David Flynn: North Dakota Continues Stellar Labor Market Growth
The Bureau of Labor Statistics (BLS) released data on employment and unemployment from the Current Employment Statistics survey. North Dakota was number one in the country with a 4.4% increase in total nonfarm employment from year ago levels. That is 12 consecutive months where the year-over-year percent change was at or above 3%, and something like 55 months in a row that the number was positive. This is a pretty stellar performance (Click to enlarge).
For the most part the same story plays out in the three metropolitan areas in the state. Though there are some important differences (Click to enlarge).
For the most part the three graphs move together, though not perfectly. What is interesting is the way Fargo soared ahead in recent months, to 4.7% year-over-year increase for a preliminary number in July. The decline in the Grand Forks numbers, the only one of the three areas to move into negative territory, is noteworthy too. What is happening at the state level is not necessarily playing out identically in all three metro areas. Not that I expected that to be the case, it is just nice to see data confirm it.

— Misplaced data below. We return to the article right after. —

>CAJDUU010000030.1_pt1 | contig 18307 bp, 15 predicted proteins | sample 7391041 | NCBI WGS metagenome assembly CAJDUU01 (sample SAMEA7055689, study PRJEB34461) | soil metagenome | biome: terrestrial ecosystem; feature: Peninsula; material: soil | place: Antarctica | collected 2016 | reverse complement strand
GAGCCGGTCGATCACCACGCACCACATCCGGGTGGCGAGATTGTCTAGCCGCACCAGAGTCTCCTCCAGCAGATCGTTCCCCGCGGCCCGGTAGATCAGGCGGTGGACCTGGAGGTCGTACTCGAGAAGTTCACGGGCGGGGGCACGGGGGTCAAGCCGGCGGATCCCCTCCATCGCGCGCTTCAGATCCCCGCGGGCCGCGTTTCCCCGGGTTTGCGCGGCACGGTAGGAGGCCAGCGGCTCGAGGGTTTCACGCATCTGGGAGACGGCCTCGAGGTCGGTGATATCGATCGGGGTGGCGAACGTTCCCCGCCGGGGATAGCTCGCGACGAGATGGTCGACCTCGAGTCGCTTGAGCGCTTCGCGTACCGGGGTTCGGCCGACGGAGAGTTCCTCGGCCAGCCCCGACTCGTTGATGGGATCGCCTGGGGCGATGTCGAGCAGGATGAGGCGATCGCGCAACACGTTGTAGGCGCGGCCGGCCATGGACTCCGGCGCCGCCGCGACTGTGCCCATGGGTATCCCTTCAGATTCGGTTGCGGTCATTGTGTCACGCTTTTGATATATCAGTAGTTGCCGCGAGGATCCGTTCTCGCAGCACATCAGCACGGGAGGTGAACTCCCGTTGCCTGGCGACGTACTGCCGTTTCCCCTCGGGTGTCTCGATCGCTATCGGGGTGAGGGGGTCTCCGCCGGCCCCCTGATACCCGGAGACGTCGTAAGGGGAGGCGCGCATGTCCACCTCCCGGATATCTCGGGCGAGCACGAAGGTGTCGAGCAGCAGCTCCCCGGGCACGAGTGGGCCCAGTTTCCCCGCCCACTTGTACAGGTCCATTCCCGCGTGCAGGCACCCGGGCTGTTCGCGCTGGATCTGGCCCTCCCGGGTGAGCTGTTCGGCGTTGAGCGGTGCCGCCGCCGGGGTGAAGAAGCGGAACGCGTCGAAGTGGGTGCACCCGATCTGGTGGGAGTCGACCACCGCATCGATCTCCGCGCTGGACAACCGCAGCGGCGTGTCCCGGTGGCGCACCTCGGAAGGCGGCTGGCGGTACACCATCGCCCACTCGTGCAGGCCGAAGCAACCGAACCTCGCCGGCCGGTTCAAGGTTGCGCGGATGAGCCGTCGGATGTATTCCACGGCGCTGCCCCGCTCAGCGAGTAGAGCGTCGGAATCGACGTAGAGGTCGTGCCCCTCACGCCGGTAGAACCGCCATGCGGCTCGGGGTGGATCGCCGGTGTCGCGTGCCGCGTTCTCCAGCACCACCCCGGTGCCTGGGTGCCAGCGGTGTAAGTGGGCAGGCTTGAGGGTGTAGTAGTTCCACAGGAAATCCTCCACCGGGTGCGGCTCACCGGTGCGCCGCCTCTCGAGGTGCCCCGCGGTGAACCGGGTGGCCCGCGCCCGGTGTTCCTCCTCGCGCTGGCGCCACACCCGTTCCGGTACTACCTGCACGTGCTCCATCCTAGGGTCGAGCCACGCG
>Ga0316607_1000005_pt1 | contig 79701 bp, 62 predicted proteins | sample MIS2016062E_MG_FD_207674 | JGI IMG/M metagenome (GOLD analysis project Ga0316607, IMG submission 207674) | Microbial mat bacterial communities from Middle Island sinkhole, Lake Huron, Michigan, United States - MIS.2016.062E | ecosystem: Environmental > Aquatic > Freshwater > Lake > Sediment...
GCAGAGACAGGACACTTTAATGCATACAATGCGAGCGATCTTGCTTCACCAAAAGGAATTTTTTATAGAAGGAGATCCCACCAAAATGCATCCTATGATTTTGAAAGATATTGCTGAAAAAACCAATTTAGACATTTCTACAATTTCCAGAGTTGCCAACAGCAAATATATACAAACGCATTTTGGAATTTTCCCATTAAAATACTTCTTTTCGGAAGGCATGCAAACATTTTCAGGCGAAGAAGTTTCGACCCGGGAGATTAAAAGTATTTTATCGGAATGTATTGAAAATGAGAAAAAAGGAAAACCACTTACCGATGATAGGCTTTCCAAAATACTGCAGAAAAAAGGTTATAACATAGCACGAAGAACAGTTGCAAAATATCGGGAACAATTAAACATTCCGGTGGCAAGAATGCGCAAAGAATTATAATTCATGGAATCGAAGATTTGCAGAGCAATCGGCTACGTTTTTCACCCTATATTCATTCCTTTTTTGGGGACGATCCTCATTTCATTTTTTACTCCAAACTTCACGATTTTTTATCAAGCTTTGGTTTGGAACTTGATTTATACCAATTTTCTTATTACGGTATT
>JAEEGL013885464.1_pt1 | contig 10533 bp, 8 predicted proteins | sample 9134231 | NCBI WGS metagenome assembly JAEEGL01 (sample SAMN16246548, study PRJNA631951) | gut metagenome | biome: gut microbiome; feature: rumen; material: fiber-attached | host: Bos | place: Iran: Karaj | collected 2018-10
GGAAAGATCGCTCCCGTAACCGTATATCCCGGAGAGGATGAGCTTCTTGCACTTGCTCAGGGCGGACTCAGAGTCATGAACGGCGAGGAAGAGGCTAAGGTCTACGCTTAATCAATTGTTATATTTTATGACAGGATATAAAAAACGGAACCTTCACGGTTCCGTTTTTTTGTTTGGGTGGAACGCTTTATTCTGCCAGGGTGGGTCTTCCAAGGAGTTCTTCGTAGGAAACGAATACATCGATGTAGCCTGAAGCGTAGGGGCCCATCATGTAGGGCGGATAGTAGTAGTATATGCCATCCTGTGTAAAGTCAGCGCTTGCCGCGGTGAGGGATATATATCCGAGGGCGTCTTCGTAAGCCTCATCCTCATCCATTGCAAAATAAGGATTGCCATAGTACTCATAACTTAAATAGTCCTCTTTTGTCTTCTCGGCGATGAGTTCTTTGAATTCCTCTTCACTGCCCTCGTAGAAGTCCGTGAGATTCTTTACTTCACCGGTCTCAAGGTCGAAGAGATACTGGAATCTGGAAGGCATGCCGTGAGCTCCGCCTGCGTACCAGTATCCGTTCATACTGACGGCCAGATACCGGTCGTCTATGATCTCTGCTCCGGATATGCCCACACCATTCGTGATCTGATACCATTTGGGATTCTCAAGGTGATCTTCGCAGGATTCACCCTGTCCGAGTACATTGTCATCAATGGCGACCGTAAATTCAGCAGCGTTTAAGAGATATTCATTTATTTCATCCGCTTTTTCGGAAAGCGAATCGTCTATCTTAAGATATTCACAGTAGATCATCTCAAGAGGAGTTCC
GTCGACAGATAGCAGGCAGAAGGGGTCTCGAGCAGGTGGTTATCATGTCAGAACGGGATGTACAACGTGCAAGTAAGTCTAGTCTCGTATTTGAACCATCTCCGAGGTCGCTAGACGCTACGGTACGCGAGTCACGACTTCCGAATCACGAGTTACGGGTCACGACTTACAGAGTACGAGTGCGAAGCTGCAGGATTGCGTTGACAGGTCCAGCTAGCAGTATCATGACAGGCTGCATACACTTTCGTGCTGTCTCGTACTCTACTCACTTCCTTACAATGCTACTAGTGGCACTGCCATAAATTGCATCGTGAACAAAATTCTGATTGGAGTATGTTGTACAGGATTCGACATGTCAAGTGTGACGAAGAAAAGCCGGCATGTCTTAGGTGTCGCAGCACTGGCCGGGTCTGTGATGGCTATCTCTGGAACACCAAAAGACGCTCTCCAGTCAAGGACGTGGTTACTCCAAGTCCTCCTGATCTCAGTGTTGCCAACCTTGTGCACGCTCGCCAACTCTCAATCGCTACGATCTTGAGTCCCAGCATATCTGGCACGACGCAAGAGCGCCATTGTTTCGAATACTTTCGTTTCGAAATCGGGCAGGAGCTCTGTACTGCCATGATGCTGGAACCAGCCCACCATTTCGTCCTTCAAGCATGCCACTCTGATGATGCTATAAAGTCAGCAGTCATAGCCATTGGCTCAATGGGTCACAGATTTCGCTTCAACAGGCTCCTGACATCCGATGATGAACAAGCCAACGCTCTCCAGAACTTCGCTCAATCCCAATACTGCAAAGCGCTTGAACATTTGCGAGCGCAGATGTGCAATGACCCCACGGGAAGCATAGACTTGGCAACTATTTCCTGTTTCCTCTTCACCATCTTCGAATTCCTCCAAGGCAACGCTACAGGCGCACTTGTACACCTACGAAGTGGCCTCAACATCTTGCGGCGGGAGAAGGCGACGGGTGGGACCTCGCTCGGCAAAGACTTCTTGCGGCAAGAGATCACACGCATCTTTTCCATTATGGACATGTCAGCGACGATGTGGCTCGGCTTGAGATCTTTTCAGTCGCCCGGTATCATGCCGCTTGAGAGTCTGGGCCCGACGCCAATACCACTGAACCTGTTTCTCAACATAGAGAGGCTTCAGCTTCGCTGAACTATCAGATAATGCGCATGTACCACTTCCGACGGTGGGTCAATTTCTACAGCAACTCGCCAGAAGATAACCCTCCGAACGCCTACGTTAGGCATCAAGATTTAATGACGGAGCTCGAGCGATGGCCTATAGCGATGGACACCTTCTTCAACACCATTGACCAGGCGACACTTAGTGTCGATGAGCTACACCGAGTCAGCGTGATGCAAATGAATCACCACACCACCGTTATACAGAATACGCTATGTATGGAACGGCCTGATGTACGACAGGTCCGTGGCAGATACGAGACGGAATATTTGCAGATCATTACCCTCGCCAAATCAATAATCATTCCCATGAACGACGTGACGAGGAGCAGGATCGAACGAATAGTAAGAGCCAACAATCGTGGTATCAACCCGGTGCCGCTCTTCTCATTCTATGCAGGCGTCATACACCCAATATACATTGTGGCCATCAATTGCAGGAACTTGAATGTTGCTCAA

The Local Area Unemployment Statistics program (also from the BLS) tells a similar story at the state level. The labor force grew 2.6%, year-over-year, while employment grew 2.7%. What does this mean? The percentage increase in the employed was greater than the percentage increase in the labor force, indicating further tightening in the labor market. Over the last year there were 10,424 more people in the labor force (recall the labor force is those employed plus those seeking work) and there were 10,641 more employed. So those seeking work but without jobs were a negative 217 in the last twelve months. North Dakota employers are hiring more people than increases in the labor force.
There is obviously a stock v. flow issue here to the calculations, but it still adds up to a very tight labor market (2.8% unemployment according to the LAUS numbers for July 2014). The anecdotes I hear on the radio, and the people I know that feel compelled to talk to me about these issues, seem to match with the story told by the data.